Child psychologists and researchers for years have debated over whether it’s unhealthy for children to witness their parents fighting or whether it should be kept private. We’re sure it’s something residents here in Maryland have considered, especially if they are going through a particularly rough patch in their marriage or a divorce. So what seems to be the verdict on this topic?
While a definitive answer has yet to be agreed upon, so-called experts on both sides of the issue do agree that the decision to argue in front of children depends heavily on how parents approach each argument and how they choose to resolve their issues in the end.
Let’s take for example a couple going through the beginning stages of a divorce. For them, emotions may be running high, which can result in more heated arguments. Hostility in such fights has been linked to a greater risk of depression, anxiety disorders and even behavioral disorders in children. While children need to witness real-world disagreements in order to learn how to address such issues on their own, demonstrating such anger may be the very thing so many people have warned parents against.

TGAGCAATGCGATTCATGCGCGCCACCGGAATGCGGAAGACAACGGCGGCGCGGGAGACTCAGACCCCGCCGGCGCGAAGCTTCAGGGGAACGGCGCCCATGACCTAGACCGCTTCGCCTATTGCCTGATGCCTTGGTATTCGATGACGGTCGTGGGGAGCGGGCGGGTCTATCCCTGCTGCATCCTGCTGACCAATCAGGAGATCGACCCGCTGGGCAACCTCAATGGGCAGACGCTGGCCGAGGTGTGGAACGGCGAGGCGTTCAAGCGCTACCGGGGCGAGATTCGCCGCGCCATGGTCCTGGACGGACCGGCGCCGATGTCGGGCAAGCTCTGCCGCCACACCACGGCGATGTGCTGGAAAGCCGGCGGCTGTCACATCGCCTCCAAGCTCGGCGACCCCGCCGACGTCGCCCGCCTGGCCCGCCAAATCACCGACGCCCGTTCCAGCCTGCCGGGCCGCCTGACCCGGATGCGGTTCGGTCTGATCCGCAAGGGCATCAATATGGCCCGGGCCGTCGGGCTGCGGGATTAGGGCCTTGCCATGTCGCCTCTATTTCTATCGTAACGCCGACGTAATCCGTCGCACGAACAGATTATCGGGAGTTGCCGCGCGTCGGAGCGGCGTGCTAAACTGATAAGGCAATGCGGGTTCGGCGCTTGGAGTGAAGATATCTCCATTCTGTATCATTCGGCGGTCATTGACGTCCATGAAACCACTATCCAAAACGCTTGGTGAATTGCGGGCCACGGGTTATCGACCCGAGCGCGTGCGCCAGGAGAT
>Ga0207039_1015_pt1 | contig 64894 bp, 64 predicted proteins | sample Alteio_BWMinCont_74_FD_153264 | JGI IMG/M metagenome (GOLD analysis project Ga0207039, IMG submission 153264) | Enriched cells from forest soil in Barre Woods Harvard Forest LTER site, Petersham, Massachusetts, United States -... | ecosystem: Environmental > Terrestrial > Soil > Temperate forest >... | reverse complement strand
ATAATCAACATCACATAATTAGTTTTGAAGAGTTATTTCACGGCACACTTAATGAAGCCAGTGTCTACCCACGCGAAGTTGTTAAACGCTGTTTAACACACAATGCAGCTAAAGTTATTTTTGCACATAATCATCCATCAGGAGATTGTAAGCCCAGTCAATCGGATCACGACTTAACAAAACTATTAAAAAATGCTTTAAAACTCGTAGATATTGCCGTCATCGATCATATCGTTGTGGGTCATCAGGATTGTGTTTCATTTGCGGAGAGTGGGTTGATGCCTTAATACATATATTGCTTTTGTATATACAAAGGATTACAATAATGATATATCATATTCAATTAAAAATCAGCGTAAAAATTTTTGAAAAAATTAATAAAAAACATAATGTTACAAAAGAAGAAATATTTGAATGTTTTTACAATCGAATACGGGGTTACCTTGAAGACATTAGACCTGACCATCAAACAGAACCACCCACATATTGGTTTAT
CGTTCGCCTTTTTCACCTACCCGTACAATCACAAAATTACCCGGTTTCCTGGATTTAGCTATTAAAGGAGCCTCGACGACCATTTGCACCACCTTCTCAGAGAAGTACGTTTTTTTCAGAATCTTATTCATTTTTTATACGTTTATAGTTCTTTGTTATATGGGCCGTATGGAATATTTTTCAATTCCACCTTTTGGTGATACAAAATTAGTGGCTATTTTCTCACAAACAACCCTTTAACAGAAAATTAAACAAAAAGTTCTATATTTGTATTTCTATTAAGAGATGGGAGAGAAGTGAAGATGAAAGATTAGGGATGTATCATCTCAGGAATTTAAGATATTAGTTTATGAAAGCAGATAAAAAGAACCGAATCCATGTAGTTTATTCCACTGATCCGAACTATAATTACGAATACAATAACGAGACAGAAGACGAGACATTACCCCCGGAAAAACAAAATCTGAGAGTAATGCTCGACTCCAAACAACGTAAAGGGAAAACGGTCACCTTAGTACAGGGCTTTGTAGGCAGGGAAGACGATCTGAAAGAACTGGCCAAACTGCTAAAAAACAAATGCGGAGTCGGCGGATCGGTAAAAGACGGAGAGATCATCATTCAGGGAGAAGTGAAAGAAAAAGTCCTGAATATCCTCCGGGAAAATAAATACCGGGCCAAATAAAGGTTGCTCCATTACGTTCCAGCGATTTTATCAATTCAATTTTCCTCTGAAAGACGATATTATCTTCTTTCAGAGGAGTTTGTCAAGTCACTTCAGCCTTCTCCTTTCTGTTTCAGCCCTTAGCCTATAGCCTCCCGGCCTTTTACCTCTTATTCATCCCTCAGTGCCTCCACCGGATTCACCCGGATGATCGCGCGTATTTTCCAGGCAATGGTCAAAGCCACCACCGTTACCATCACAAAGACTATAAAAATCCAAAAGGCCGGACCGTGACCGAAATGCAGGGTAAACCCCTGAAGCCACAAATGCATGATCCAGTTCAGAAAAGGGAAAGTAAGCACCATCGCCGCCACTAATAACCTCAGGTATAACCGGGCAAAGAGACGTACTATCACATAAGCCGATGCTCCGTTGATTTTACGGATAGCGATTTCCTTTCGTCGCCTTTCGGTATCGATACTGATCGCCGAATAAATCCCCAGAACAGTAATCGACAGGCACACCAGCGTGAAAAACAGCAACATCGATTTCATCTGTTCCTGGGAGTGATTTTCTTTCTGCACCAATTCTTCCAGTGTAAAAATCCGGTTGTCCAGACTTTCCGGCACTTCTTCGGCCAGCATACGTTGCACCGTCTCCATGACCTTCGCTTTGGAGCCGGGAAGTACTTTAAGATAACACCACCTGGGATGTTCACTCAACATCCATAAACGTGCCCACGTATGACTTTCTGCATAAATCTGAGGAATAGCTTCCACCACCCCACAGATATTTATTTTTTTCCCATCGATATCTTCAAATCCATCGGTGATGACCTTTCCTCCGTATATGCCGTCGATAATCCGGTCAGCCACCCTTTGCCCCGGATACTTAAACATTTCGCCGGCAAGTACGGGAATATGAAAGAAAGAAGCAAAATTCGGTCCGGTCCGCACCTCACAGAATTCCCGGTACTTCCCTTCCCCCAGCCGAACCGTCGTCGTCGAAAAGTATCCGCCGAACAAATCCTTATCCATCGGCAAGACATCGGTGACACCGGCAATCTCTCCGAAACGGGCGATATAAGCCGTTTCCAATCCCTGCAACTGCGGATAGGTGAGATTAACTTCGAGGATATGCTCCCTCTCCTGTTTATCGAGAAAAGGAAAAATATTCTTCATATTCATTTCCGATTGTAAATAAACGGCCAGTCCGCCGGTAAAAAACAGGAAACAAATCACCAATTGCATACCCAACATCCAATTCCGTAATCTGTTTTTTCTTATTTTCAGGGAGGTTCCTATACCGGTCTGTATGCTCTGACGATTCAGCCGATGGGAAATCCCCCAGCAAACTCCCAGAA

Instead, parents are encouraged to maintain a level of control over their emotions, even establishing a sort of "tap out" point that can be used to signal when one partner has reached their boiling point before the disagreement escalates. While this may prove to be quite difficult, especially for couples who are going through a separation, researchers believe that keeping control of an argument and not letting it get out of hand in front of children offers them a chance to view "constructive" marital conflict and the ability to learn from that. This, hopefully, will better prepare them for real-world encounters of their own down the road.
Source: The Wall Street Journal, "The Family That Fights Together," Andrea Petersen, Sept. 23, 2013